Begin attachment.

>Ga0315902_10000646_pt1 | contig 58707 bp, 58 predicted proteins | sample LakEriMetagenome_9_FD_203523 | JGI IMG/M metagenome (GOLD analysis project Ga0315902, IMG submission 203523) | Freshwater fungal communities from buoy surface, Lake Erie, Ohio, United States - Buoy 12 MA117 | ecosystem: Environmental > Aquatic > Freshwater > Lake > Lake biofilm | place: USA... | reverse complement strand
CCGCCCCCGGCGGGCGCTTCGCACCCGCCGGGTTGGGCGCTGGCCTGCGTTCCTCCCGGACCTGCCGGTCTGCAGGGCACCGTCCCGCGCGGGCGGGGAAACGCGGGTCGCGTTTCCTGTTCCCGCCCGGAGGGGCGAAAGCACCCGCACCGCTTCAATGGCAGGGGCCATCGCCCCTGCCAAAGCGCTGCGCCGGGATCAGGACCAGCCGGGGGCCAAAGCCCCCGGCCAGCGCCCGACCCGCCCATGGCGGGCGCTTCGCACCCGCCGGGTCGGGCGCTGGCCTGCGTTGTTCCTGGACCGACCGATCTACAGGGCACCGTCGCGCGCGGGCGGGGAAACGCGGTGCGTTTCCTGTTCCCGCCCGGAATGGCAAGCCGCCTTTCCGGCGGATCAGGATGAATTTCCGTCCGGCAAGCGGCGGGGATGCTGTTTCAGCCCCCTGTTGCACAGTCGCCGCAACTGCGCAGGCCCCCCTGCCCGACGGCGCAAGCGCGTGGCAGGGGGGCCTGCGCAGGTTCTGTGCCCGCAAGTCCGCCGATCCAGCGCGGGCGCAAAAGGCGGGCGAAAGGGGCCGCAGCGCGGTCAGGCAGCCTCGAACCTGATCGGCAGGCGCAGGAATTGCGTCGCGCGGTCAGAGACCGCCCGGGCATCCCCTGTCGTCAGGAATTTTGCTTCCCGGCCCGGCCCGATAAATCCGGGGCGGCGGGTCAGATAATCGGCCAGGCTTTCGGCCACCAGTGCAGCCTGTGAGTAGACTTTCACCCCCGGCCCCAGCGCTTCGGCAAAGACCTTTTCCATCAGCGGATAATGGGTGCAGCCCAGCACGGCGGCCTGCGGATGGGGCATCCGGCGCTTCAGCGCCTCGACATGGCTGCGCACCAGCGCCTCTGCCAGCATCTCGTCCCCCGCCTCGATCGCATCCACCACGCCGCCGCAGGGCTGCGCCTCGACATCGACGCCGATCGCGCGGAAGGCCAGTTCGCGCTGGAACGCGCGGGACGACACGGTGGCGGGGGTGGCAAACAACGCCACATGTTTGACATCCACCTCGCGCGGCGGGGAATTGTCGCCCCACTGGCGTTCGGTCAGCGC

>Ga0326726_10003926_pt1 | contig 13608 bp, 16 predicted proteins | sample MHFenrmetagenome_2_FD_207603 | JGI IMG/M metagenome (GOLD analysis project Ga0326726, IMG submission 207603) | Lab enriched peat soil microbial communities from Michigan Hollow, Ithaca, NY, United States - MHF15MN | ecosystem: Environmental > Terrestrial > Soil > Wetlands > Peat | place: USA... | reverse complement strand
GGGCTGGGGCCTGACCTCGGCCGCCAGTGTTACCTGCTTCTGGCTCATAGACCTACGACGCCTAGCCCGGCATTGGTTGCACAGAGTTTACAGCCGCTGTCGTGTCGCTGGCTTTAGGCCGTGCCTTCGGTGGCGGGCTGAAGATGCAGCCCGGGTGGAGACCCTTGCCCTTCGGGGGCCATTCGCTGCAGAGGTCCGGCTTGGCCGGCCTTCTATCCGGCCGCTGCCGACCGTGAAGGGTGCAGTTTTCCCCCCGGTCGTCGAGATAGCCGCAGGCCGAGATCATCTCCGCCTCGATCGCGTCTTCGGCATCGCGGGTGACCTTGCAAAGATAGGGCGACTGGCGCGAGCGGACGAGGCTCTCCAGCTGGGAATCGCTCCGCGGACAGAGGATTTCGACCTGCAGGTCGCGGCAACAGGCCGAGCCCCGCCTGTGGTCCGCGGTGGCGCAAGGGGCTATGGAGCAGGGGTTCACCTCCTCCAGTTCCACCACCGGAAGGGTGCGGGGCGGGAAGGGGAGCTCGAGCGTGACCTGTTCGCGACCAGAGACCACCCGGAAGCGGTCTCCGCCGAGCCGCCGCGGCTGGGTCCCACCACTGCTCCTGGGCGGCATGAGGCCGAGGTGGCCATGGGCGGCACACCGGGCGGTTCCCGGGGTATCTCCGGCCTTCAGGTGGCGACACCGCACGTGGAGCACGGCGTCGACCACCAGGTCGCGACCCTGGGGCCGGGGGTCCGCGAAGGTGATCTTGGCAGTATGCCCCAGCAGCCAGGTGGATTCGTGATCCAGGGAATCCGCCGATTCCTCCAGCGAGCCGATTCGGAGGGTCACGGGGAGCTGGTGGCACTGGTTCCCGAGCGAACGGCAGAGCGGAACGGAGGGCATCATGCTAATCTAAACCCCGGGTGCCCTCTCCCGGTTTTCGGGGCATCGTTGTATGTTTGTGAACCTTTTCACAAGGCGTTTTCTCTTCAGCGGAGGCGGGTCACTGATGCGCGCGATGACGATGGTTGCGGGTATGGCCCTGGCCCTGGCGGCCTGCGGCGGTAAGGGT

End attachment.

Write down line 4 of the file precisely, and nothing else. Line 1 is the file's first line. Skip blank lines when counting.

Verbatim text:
GGGCTGGGGCCTGACCTCGGCCGCCAGTGTTACCTGCTTCTGGCTCATAGACCTACGACGCCTAGCCCGGCATTGGTTGCACAGAGTTTACAGCCGCTGTCGTGTCGCTGGCTTTAGGCCGTGCCTTCGGTGGCGGGCTGAAGATGCAGCCCGGGTGGAGACCCTTGCCCTTCGGGGGCCATTCGCTGCAGAGGTCCGGCTTGGCCGGCCTTCTATCCGGCCGCTGCCGACCGTGAAGGGTGCAGTTTTCCCCCCGGTCGTCGAGATAGCCGCAGGCCGAGATCATCTCCGCCTCGATCGCGTCTTCGGCATCGCGGGTGACCTTGCAAAGATAGGGCGACTGGCGCGAGCGGACGAGGCTCTCCAGCTGGGAATCGCTCCGCGGACAGAGGATTTCGACCTGCAGGTCGCGGCAACAGGCCGAGCCCCGCCTGTGGTCCGCGGTGGCGCAAGGGGCTATGGAGCAGGGGTTCACCTCCTCCAGTTCCACCACCGGAAGGGTGCGGGGCGGGAAGGGGAGCTCGAGCGTGACCTGTTCGCGACCAGAGACCACCCGGAAGCGGTCTCCGCCGAGCCGCCGCGGCTGGGTCCCACCACTGCTCCTGGGCGGCATGAGGCCGAGGTGGCCATGGGCGGCACACCGGGCGGTTCCCGGGGTATCTCCGGCCTTCAGGTGGCGACACCGCACGTGGAGCACGGCGTCGACCACCAGGTCGCGACCCTGGGGCCGGGGGTCCGCGAAGGTGATCTTGGCAGTATGCCCCAGCAGCCAGGTGGATTCGTGATCCAGGGAATCCGCCGATTCCTCCAGCGAGCCGATTCGGAGGGTCACGGGGAGCTGGTGGCACTGGTTCCCGAGCGAACGGCAGAGCGGAACGGAGGGCATCATGCTAATCTAAACCCCGGGTGCCCTCTCCCGGTTTTCGGGGCATCGTTGTATGTTTGTGAACCTTTTCACAAGGCGTTTTCTCTTCAGCGGAGGCGGGTCACTGATGCGCGCGATGACGATGGTTGCGGGTATGGCCCTGGCCCTGGCGGCCTGCGGCGGTAAGGGT